File Photo: Children search for valuables in the garbage next to a market in Beirut, Lebanon, Monday, April 12, 2021. AP
The nearly dozen protesters who entered the Ministry of Social Affairs said conditions in the crisis-hit country have become unbearable as a result of the rapid economic collapse and ongoing crash of the pound, which reached 25,100 to the U.S. dollar. The previous record was 25,000.
Prices have been skyrocketing in recent weeks as the government lifted subsidies on fuel and some medicines, making them out of reach of many in Lebanon. Some three quarters of the population of six million, including a million Syrian refugees, now live in poverty. The minimum monthly wage is now worth about $27.
Protesters have blamed the ministry for sluggishness in issuing ration cards that are supposed to give poor families monthly financial aid.
The protesters broke into the meeting room at the ministry and turned a framed picture of President Michel Aoun upside down before removing it. They replaced it with a banner in Arabic that read ``revolutionaries of October 17.''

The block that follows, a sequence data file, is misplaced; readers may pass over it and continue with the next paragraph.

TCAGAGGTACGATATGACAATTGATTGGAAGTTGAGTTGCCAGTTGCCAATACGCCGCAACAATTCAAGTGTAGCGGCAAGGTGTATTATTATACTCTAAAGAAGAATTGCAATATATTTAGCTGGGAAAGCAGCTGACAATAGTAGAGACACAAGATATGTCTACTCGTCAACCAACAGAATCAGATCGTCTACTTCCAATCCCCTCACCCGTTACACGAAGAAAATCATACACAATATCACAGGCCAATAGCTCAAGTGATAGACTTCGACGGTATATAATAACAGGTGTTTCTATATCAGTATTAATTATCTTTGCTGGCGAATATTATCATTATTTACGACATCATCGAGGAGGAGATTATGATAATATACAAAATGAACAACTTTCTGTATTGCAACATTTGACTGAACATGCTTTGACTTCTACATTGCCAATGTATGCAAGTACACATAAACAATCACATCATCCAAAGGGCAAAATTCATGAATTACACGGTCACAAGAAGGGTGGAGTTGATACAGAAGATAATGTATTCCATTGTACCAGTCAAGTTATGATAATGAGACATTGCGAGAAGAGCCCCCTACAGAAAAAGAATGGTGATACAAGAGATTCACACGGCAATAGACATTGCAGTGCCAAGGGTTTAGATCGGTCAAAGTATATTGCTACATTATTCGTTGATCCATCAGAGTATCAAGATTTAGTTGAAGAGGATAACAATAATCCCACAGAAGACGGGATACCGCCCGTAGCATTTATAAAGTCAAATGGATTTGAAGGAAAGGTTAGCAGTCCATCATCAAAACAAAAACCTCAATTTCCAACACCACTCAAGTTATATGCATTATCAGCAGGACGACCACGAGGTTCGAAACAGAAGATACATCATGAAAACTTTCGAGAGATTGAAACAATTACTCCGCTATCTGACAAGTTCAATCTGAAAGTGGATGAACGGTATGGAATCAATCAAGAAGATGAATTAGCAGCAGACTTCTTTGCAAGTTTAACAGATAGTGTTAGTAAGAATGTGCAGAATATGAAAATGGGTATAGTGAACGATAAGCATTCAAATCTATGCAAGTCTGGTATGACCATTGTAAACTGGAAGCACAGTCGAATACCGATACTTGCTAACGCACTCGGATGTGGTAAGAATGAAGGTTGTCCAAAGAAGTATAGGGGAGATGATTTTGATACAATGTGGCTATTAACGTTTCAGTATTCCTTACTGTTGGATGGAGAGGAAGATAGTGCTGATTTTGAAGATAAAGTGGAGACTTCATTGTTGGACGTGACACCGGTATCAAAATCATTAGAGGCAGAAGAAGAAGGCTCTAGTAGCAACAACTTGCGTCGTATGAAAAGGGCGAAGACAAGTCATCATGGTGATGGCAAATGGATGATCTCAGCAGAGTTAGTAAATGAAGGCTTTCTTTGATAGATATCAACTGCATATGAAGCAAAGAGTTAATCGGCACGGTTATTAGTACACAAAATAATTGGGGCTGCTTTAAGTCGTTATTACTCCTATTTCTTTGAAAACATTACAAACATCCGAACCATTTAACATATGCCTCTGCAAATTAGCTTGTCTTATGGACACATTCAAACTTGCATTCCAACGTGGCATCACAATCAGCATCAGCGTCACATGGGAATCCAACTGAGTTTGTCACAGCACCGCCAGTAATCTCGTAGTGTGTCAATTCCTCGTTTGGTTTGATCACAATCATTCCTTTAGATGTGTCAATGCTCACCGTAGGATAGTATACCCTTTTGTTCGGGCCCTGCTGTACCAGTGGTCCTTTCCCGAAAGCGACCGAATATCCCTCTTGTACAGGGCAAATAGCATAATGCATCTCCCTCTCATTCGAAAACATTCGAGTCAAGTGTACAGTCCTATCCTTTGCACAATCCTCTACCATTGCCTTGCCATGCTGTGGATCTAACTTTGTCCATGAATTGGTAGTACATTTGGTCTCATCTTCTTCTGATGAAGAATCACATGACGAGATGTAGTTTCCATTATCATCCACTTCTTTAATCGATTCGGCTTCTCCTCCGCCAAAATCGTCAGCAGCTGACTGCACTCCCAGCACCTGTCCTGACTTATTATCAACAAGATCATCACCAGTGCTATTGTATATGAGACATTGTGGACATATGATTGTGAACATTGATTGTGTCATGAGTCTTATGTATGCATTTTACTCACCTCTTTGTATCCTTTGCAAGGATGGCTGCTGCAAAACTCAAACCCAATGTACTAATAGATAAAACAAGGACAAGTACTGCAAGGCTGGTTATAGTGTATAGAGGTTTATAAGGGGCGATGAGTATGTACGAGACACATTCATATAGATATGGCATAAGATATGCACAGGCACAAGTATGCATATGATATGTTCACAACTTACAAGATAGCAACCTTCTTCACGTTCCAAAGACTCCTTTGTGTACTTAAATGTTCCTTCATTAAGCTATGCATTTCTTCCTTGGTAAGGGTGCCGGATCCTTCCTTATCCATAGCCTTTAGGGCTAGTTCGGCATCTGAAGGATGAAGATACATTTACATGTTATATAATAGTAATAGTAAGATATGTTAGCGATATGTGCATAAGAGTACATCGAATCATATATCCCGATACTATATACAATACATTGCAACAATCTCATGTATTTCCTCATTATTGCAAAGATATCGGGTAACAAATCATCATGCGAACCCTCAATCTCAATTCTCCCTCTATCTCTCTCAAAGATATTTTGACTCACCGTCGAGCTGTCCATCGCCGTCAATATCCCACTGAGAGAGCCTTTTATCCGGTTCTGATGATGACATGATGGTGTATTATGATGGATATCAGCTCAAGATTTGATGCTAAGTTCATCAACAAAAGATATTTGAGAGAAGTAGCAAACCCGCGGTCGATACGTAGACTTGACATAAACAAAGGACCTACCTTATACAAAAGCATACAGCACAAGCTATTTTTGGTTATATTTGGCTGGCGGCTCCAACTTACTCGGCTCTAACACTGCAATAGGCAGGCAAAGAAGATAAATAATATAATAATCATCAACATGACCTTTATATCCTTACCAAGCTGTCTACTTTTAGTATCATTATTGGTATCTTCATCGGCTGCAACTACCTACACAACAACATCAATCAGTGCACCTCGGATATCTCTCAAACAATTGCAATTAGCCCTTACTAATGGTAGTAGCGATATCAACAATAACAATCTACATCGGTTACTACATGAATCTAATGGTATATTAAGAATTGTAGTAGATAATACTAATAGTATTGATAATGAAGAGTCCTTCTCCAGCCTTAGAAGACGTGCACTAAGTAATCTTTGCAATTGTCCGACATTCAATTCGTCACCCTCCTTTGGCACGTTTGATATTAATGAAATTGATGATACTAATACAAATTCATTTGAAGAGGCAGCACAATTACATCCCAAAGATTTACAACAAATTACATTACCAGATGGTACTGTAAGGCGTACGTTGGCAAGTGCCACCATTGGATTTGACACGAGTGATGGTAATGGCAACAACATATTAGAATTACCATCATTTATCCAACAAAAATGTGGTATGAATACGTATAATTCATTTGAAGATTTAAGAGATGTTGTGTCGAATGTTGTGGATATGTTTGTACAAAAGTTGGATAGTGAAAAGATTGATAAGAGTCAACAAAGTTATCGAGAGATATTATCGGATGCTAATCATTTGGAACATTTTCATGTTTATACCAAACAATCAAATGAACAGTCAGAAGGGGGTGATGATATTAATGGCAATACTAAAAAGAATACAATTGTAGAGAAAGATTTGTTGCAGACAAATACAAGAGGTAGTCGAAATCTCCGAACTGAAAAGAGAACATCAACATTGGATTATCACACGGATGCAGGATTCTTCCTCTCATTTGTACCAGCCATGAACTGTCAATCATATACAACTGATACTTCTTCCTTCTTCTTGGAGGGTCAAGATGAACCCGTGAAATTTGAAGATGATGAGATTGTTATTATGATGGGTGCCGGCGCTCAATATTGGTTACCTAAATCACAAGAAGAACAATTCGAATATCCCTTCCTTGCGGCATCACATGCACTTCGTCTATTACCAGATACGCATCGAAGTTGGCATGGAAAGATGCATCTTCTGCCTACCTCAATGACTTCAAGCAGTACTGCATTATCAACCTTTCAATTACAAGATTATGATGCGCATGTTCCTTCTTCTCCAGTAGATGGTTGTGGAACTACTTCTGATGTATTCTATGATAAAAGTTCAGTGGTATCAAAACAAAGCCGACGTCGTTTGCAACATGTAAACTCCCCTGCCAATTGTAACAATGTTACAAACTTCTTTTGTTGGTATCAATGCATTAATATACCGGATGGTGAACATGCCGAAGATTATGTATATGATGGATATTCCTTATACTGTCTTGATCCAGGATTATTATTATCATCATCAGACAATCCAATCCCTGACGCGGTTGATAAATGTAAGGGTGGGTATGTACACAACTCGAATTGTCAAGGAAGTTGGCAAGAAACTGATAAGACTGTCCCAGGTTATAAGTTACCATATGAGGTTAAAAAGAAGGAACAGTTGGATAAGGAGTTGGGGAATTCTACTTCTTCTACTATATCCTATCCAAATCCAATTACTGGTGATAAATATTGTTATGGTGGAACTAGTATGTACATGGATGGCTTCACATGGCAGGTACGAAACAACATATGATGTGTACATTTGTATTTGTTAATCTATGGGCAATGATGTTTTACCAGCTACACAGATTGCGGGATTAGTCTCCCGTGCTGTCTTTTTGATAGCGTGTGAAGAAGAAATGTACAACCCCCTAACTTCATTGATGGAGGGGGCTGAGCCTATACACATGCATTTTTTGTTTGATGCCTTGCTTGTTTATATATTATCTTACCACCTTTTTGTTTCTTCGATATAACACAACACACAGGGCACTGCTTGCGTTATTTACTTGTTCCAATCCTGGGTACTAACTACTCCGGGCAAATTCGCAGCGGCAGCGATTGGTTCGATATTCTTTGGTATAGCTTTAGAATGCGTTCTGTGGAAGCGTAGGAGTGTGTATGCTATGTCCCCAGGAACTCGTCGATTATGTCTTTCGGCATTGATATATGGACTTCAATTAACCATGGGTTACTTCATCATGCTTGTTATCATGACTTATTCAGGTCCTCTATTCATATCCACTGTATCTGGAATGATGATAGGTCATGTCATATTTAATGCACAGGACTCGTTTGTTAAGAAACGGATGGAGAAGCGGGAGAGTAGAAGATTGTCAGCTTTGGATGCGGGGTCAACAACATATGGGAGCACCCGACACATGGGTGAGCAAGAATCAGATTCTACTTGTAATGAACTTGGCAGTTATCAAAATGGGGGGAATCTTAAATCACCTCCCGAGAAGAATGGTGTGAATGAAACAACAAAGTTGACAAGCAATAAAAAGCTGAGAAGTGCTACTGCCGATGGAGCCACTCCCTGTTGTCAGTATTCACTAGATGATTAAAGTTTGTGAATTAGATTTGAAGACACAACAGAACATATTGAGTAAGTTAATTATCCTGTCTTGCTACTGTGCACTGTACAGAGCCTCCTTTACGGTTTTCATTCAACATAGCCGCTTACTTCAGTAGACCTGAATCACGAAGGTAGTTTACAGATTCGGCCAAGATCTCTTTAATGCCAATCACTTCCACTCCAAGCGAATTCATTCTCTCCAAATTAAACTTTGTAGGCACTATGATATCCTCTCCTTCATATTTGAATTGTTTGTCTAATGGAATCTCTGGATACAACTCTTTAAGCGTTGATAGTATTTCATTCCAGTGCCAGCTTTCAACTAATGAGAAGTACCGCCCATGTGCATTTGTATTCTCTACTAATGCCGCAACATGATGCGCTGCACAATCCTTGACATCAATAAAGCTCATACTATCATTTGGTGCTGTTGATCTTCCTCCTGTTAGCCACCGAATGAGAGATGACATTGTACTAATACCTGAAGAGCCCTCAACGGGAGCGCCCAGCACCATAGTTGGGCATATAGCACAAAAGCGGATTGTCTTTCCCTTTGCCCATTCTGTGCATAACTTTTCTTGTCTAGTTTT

The protesters were referring to the start of nationwide protests on Oct. 17, 2019 against the country's ruling class. They are blamed for decades of corruption and mismanagement that threw the small nation into its worst economic and financial crisis in its modern history.
``Those who usurped public money cannot conduct reforms,'' shouted one of the protesters before leaving the building following police intervention. ``We have hit rock bottom. Things cannot get worse.``
The crisis has been made worse by the coronavirus and the Aug. 4, 2020, port blast that killed 216, wounded more than 6,000 and destroyed part of the capital.
The Cabinet, formed in September after a 13-month vacuum, has not met in more than six weeks amid deep divisions between rival groups over the judge leading the investigation into the port explosion. Comments by a Cabinet minister that triggered a diplomatic row with oil-rich gulf nations has added to the acrimony.
In other parts of the country, protesters placed posters that read ``the mafia that destroyed the Lebanese pound'' outside some branches of local banks, state-run National News Agency said.
For the past two years, local lenders have imposed informal capital controls that prevent many people from accessing their savings.